In this paper, we adapt the proof of [5] to the matrix case and derive (3) with a normal transport argument. This allows us to easily settle the equality case: We define the notion of “recoverability” and show that equality holds in (3) if all unrecoverable components of present in are normal. We then extend the proofs to complexvalued and . As an application, we derive the appropriate contrast functions for partial BSS (a.k.a. blind source extraction) where out of independent sources are to be extracted.
Ii A simple proof of the matrix EPI by transport
We extend the proof in [5] to the matrix EPI, based on the same ingredients: (a) a transportation argument from normal variables, that takes the form of a simple change of variables; (b) a rotation performed on i.i.d. normal variables, which preserves the i.i.d. property; (c) concavity of the logarithm, appropriately generalized to the matrix case. The proof breaks into several elementary steps:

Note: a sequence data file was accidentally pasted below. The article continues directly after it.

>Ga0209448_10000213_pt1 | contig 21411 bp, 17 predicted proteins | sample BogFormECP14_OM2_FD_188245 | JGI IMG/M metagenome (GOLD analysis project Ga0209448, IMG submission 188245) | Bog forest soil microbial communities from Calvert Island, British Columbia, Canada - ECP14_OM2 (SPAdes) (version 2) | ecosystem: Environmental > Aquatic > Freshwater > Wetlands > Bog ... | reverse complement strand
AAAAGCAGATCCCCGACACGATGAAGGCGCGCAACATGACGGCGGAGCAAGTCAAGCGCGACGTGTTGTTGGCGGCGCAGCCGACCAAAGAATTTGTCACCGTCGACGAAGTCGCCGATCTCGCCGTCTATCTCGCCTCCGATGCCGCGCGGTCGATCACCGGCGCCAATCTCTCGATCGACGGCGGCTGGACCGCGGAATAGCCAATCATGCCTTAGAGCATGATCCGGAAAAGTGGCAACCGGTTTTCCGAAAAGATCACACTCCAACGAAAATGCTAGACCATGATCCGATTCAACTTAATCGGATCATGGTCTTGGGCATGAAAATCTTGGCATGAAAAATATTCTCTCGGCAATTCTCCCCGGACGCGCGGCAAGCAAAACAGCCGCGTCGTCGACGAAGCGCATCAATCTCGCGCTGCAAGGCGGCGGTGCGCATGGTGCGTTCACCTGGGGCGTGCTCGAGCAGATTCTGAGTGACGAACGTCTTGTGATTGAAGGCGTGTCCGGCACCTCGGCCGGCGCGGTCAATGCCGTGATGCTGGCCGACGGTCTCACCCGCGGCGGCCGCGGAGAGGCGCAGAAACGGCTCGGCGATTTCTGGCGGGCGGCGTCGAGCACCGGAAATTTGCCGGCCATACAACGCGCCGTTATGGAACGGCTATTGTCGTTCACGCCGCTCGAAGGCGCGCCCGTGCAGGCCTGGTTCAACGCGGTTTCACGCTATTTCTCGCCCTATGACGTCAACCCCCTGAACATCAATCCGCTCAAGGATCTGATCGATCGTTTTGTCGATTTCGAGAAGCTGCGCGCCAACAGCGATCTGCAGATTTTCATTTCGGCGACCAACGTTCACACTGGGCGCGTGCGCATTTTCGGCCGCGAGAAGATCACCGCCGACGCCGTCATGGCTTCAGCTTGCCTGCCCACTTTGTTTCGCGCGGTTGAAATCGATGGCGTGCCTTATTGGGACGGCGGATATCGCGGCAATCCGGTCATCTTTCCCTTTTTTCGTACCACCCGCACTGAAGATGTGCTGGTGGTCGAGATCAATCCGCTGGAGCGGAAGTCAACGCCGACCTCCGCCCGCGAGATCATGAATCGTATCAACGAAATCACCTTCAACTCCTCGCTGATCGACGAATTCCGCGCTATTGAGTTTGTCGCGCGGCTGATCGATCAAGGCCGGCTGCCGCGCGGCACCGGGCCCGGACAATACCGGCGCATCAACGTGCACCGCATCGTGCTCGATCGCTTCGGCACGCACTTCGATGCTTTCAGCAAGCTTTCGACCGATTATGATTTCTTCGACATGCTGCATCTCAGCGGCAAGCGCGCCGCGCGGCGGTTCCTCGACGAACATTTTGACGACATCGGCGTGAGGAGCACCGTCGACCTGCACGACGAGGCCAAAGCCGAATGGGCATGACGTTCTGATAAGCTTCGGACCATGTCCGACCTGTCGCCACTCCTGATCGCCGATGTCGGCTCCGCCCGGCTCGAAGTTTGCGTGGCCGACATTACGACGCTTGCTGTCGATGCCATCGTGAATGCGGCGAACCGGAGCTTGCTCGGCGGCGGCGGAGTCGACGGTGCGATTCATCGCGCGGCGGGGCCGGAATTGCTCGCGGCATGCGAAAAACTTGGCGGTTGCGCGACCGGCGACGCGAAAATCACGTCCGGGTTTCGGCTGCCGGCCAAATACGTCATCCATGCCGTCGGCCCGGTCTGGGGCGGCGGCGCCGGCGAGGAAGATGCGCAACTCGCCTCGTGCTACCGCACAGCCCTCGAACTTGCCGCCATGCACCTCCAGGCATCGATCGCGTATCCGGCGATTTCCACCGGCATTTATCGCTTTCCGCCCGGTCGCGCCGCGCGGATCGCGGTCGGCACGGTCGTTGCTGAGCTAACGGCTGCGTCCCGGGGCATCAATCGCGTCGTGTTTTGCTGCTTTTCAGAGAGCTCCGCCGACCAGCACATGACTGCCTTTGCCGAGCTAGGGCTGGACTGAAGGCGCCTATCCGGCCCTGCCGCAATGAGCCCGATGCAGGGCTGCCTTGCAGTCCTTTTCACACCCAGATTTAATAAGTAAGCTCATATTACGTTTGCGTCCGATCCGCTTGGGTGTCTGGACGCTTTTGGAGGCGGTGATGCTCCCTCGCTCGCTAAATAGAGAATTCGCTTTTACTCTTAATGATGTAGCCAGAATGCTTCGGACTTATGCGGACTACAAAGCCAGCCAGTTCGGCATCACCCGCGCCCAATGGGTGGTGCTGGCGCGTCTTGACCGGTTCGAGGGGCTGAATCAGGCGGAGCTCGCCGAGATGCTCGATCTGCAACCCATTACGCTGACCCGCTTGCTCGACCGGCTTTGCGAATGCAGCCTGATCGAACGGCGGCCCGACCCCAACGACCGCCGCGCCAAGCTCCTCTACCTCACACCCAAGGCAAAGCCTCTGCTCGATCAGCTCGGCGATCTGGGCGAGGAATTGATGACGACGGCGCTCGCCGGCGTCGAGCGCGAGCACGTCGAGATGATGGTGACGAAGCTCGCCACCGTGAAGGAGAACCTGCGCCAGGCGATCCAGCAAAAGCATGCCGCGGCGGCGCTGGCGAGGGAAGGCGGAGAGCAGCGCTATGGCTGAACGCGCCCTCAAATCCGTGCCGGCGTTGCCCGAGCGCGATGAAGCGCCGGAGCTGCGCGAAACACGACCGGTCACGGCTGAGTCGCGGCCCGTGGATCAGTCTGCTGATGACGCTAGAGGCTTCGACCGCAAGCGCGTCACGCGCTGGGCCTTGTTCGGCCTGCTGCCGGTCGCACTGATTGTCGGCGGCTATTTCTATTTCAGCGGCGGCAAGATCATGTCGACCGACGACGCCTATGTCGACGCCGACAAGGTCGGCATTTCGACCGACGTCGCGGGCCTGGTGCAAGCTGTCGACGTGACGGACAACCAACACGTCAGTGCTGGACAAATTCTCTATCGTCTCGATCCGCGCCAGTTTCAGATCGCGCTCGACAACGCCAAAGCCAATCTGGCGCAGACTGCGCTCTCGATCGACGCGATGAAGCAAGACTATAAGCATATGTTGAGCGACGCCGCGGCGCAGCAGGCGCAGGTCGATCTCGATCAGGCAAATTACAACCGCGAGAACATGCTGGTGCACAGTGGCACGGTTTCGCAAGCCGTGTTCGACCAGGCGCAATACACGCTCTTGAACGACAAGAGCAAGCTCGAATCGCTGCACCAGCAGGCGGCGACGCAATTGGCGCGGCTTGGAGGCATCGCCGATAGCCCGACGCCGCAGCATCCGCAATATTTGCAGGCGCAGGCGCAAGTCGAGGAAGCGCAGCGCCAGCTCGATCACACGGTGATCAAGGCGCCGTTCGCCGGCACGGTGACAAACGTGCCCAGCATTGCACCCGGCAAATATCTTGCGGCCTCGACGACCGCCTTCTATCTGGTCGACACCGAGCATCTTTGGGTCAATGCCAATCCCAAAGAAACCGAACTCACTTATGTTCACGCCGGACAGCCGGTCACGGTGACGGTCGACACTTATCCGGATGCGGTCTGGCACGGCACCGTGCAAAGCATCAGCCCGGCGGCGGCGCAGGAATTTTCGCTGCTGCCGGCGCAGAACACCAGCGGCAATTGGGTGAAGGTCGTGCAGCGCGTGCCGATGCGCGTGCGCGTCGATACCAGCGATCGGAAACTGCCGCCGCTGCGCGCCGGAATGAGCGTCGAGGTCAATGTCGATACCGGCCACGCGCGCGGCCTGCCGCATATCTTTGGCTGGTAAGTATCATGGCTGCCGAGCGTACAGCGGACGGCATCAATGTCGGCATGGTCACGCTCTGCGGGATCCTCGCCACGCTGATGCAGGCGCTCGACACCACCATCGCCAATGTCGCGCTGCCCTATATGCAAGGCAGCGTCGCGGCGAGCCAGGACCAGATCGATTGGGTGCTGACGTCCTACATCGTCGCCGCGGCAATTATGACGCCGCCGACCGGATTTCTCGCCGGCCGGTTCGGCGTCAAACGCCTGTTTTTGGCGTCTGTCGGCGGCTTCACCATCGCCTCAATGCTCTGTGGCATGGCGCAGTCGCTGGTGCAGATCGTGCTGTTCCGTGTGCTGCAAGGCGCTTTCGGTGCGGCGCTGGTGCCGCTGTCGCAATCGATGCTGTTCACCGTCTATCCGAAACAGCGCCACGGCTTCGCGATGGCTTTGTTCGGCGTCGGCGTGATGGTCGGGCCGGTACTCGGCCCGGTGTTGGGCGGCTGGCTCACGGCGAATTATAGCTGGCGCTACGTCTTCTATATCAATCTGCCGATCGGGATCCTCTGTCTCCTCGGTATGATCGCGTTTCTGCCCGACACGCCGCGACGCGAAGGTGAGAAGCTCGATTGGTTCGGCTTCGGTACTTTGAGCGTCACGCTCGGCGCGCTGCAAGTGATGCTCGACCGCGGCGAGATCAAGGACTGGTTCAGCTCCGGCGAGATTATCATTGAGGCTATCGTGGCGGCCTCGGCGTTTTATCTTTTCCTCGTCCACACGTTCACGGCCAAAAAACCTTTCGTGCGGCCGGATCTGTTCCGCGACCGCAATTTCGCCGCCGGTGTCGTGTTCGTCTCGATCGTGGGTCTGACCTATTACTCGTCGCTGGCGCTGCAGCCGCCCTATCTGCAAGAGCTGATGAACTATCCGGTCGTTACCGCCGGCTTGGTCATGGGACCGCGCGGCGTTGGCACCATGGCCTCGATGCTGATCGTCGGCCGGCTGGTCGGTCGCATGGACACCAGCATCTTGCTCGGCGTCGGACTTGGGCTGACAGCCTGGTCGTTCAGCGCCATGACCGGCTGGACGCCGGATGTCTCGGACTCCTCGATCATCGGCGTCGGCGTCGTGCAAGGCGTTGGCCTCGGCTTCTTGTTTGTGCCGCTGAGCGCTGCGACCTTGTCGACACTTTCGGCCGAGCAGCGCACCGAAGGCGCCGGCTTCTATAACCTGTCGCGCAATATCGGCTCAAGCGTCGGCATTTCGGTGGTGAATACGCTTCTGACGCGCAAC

Iia Reduce to full rank
If the rank of is then some rows are linearly dependent, there is a deterministic relation between some components of and and equality holds trivially. Thus we can assume that is of full rank . If has rank then is invertible and by the change of variable formula in the entropy [1, § 20.9], where denotes the absolute value of the determinant of . Therefore, one may always assume that has full rank .
IiB Reduce to equal individual entropies
Without loss of generality, one may assume that the components of have equal entropies. For if it were not the case, then by the scaling property of entropy[1, § 20.9], one can find non zero coefficients (e.g., ) such that all have equal entropies. Then applying (3) to and matrix where is a diagonal matrix with diagonal elements , gives the desired EPI.